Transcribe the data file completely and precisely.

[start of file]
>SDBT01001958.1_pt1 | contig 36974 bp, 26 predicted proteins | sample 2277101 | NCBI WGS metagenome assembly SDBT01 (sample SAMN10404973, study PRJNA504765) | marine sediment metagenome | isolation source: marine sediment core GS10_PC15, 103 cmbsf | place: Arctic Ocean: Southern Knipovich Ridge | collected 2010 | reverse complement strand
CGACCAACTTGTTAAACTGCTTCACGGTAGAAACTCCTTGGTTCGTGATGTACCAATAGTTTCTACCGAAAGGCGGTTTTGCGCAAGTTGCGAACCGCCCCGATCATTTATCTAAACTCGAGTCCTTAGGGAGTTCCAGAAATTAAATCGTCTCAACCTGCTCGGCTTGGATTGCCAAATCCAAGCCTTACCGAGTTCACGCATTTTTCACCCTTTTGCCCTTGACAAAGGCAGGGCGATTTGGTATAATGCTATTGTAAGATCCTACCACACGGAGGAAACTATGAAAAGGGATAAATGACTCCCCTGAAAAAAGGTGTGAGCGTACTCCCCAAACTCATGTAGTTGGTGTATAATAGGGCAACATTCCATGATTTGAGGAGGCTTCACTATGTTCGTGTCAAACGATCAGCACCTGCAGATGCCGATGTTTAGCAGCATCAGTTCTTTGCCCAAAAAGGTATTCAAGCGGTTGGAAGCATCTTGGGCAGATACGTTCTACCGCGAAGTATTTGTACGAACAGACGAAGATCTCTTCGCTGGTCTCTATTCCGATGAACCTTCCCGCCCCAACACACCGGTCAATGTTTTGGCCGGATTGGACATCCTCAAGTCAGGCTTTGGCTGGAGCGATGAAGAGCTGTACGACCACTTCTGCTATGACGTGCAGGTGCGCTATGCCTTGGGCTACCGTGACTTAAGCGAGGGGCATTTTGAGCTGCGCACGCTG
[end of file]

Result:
>SDBT01001958.1_pt1 | contig 36974 bp, 26 predicted proteins | sample 2277101 | NCBI WGS metagenome assembly SDBT01 (sample SAMN10404973, study PRJNA504765) | marine sediment metagenome | isolation source: marine sediment core GS10_PC15, 103 cmbsf | place: Arctic Ocean: Southern Knipovich Ridge | collected 2010 | reverse complement strand
CGACCAACTTGTTAAACTGCTTCACGGTAGAAACTCCTTGGTTCGTGATGTACCAATAGTTTCTACCGAAAGGCGGTTTTGCGCAAGTTGCGAACCGCCCCGATCATTTATCTAAACTCGAGTCCTTAGGGAGTTCCAGAAATTAAATCGTCTCAACCTGCTCGGCTTGGATTGCCAAATCCAAGCCTTACCGAGTTCACGCATTTTTCACCCTTTTGCCCTTGACAAAGGCAGGGCGATTTGGTATAATGCTATTGTAAGATCCTACCACACGGAGGAAACTATGAAAAGGGATAAATGACTCCCCTGAAAAAAGGTGTGAGCGTACTCCCCAAACTCATGTAGTTGGTGTATAATAGGGCAACATTCCATGATTTGAGGAGGCTTCACTATGTTCGTGTCAAACGATCAGCACCTGCAGATGCCGATGTTTAGCAGCATCAGTTCTTTGCCCAAAAAGGTATTCAAGCGGTTGGAAGCATCTTGGGCAGATACGTTCTACCGCGAAGTATTTGTACGAACAGACGAAGATCTCTTCGCTGGTCTCTATTCCGATGAACCTTCCCGCCCCAACACACCGGTCAATGTTTTGGCCGGATTGGACATCCTCAAGTCAGGCTTTGGCTGGAGCGATGAAGAGCTGTACGACCACTTCTGCTATGACGTGCAGGTGCGCTATGCCTTGGGCTACCGTGACTTAAGCGAGGGGCATTTTGAGCTGCGCACGCTG